The Party (2017)


Cast includes: Kristin Scott Thomas (Gosford Park), Timothy Spall (The Damned United), Patricia Clarkson (Easy A), Bruo Ganz (Unknown), Cherry Jones (Ocean’s Twelve), Emily Mortimer (Lars and the Real Girl), Cillian Murphy (Inception)
Writer/Director: Sally Potter (Ginger & Rosa, The Tango Lesson)
Genre: Comedy | Drama (71 minutes)



The front door opens. Instead of a welcoming smile, Janet appears very upset as she raises the gun. The next scene takes us back to the beginning, a few hours earlier… Janet’s husband, Bill, puts a record on the turntable and sits back, letting the music… Bo Diddley’s “I’m a Man”… wash over him. Meanwhile, Janet is busy in the kitchen, making little pastry shells for the party when the phone rings. “We did it!” “I hope I can live up to it. It’s such a responsibility.” April is the first guest to arrive… “Congratulations! You’re a star, Janet.” She goes on to suggest, “Democracy is finished… in a post modern, post feminist way!” April seems prone to non-conformist ideation. Janet meanwhile struggles to keep up with a text message chain from an apparent lover, while concealing it from April. April’s soon-to-be ex-husband, Gottfried thinks Janet’s victory is a triumph. “Janet actually believes change is possible!” “Shut up, Gottfried.” April can’t take it any more… “This is our last supper,” she announces before the others arrive. So, who is Tom… besides being Marianne’s husband? “A Wanker… making money from other people's misfortune.” [Tom’s in finance.] “Bill seems depressed,” April notices. Surly not… it’s his victory, too. Janet couldn’t have done it without Bill.

Oh, here they are, except… “Marianne’s going to be delayed,” says Tom. “Extremely expensive suit,” April notices, as Tom goes straight to the lavatory for a cocaine fix and to check his gun. [Yes, gun.] “Congratulations!” It’s Martha and Jinny. They have an announcement. “It seems that we’re expecting,” says Martha… adding, “Not one baby; not two babies; but three.” “Is that a boast or a cry for help?” asks April dryly. “It’s the miracle of conception,” says Gottfried. “Shut up, Gottfried.” “Fuck you, April.” Not to be a wet blanket, but Bill has an announcement, too… “Looks like I’m done for… medically speaking… terminal diagnosis.” “Fuck. Fuck. Fuck.” “I’m gonna resign,” says Janet… “to support you after all these years.” Gottfried urges Bill not to give up… “Western medicine is voodoo!” But Bill has yet another surprise… “I’m leaving you, Janet.” He’s been having an affair, and in his darkest hours, he wants to be with the woman he really loves… Marianne. What! It seems the only person who saw this coming is Tom. Will he have the nerve to go through with his plan? Instead of boosting his resolve, the cocaine is making him really, really sweaty.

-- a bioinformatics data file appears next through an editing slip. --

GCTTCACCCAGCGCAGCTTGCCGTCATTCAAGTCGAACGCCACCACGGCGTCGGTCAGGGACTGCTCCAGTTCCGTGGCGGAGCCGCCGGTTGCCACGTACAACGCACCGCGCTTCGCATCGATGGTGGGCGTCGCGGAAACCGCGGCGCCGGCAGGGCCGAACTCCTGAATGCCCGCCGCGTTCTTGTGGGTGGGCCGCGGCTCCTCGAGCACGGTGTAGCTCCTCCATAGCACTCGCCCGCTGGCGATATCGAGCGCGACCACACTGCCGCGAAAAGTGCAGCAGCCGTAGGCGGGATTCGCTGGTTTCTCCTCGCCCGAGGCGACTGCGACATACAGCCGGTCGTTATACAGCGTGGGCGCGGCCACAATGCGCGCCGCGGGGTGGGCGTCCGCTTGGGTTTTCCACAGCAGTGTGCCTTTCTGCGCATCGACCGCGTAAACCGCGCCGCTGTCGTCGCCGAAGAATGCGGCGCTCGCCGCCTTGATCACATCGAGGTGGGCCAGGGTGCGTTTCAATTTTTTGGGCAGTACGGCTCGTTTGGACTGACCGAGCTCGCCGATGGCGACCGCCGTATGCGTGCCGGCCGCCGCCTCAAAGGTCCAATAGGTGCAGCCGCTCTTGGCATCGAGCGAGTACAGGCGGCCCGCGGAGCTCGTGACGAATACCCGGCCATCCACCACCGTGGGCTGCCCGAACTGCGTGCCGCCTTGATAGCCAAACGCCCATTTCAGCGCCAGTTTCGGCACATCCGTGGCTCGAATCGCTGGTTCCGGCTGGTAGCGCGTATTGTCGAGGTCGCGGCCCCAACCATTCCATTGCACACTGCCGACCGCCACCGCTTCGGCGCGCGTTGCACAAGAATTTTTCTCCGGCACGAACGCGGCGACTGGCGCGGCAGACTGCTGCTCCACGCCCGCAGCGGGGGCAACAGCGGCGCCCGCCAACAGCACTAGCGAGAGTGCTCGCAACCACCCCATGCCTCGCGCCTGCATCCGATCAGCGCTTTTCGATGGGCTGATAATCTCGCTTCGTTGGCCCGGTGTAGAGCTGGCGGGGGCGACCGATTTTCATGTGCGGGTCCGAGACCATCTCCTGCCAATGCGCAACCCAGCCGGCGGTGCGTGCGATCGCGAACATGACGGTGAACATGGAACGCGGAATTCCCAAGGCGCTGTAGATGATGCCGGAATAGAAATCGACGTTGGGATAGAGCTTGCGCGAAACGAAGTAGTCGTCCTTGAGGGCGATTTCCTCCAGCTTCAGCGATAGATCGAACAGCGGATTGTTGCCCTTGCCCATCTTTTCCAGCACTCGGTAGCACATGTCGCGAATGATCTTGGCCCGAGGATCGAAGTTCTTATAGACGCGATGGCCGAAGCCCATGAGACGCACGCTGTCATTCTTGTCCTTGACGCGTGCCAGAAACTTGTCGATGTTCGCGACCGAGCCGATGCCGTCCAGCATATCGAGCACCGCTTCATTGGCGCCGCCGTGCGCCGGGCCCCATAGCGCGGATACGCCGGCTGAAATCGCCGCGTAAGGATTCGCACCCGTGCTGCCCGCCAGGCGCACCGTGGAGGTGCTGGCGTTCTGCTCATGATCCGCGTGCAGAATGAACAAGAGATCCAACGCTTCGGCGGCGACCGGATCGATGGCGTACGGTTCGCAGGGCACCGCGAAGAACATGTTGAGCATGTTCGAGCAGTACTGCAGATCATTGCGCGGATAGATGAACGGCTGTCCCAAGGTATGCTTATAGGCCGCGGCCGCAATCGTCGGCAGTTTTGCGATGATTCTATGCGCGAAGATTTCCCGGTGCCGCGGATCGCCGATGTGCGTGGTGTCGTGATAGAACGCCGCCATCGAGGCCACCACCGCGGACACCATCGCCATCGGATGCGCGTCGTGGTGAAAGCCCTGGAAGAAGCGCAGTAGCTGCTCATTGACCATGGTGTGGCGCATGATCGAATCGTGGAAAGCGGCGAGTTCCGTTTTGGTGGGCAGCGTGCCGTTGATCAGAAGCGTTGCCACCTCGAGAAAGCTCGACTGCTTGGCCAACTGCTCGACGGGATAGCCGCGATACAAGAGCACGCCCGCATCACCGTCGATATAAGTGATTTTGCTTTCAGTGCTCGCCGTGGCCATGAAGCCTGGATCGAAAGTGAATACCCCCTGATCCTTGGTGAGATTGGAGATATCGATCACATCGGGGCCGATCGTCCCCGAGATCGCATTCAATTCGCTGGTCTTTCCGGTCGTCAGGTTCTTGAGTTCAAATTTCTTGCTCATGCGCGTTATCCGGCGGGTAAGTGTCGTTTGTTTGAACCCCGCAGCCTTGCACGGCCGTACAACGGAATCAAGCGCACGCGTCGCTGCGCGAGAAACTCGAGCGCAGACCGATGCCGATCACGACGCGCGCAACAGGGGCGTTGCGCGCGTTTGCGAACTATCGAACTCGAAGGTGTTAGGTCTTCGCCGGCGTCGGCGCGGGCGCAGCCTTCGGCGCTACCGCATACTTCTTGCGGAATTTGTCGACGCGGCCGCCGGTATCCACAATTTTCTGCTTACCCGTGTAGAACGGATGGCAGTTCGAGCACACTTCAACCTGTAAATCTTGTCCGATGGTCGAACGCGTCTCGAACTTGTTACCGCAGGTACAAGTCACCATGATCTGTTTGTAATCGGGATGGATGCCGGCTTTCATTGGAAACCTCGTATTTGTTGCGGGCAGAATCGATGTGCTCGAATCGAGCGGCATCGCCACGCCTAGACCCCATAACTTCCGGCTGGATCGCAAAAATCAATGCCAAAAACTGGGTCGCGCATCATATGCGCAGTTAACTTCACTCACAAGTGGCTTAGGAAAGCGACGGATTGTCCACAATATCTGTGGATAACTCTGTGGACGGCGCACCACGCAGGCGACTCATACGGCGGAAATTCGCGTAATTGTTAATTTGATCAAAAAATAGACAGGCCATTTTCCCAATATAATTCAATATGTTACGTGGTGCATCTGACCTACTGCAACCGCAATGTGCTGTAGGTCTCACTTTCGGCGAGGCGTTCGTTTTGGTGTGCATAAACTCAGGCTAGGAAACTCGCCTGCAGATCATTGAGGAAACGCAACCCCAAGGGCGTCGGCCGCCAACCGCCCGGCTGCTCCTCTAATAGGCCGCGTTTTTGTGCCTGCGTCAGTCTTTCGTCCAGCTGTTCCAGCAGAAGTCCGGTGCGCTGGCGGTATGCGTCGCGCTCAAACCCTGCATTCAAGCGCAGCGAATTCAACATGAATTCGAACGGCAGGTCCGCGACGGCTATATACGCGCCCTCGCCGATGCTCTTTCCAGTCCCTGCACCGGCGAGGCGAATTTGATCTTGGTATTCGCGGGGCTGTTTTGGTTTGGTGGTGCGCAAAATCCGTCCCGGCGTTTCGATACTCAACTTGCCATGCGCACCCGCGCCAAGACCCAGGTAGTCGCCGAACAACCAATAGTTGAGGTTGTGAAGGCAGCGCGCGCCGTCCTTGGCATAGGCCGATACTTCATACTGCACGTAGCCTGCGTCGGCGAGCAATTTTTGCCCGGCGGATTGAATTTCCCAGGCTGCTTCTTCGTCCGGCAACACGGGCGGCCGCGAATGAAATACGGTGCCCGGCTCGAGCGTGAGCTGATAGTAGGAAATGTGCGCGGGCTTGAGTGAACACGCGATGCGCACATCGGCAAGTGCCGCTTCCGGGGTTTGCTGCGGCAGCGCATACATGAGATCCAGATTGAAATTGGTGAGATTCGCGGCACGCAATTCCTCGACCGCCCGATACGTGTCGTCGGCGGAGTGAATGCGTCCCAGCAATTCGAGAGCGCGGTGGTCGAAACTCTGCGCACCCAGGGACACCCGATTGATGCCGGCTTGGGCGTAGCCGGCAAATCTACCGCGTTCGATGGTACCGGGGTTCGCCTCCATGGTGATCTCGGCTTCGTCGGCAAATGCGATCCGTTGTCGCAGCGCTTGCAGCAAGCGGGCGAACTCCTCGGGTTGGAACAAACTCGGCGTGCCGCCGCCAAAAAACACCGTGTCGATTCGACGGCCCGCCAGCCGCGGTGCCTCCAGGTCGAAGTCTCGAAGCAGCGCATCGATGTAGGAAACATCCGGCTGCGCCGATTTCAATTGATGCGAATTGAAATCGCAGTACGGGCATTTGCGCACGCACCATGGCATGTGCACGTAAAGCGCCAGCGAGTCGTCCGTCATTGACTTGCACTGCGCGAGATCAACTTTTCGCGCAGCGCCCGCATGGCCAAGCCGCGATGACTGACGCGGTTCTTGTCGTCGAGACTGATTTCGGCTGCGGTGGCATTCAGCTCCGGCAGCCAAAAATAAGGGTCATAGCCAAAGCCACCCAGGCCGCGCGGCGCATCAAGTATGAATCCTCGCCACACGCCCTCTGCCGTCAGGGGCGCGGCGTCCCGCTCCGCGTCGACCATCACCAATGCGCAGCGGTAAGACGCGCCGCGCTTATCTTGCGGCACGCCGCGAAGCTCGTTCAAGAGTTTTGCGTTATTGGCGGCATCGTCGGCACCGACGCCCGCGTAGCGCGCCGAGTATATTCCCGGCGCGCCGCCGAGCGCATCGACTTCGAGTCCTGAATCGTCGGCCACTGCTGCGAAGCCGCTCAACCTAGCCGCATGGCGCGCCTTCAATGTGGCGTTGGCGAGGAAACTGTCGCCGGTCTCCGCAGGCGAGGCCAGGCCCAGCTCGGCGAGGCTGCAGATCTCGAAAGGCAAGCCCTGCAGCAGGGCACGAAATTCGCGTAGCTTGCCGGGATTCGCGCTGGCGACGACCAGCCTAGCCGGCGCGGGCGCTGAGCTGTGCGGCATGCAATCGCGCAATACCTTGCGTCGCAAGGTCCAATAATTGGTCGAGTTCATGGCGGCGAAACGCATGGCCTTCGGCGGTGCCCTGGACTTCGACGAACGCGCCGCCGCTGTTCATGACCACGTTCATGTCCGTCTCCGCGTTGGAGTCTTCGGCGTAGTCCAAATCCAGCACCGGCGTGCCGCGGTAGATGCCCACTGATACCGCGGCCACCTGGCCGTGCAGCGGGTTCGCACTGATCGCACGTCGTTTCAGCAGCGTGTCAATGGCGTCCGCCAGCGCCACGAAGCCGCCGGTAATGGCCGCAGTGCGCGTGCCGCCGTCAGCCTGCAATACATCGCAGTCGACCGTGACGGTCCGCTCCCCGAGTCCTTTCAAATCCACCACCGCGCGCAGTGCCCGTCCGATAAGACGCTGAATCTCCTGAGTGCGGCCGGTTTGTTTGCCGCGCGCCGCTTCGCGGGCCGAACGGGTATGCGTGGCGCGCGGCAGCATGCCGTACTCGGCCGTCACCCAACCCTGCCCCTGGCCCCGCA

The lavatory suddenly becomes the busiest room in the house, as Tom needs another fix… and another… while Jinny needs another throw up… and another. “With child,” she says. “With children,” April points out. The Party is a delightful, quirky, dark comedy, set in the London flat of an academic couple. With the quick banter of all their so-called intellectual friends, the film feels much like a stage play. The dialog is witty and fast paced... the twists and turns are delightful and unexpected. It’s a fabulous cast, and the black and white cinematography is gorgeous. The music is fun, too. And by the way… “Babies get born every day… in extremely large numbers… at the point of endangering the planet and all our futures. It’s not everyday, however, that one of us becomes a minister in your entirely rotten and useless opposition party.” “Fuck you, April.”

popcorn rating

3 popped kernels

A celebratory dinner party turns tragic and chaotic and comical

Popcorn Profile

Rated: R (Language, Drugs)
Audience: Grown-ups
Gender Style: Neutral
Distribution: Art House
Mood: Upbeat
Tempo: Zips Right Along
Visual Style: Nicely Varnished Realism 
Nutshell: Intellectuals behaving badly
Language: Irreverent

Social Significance: Pure Entertainment

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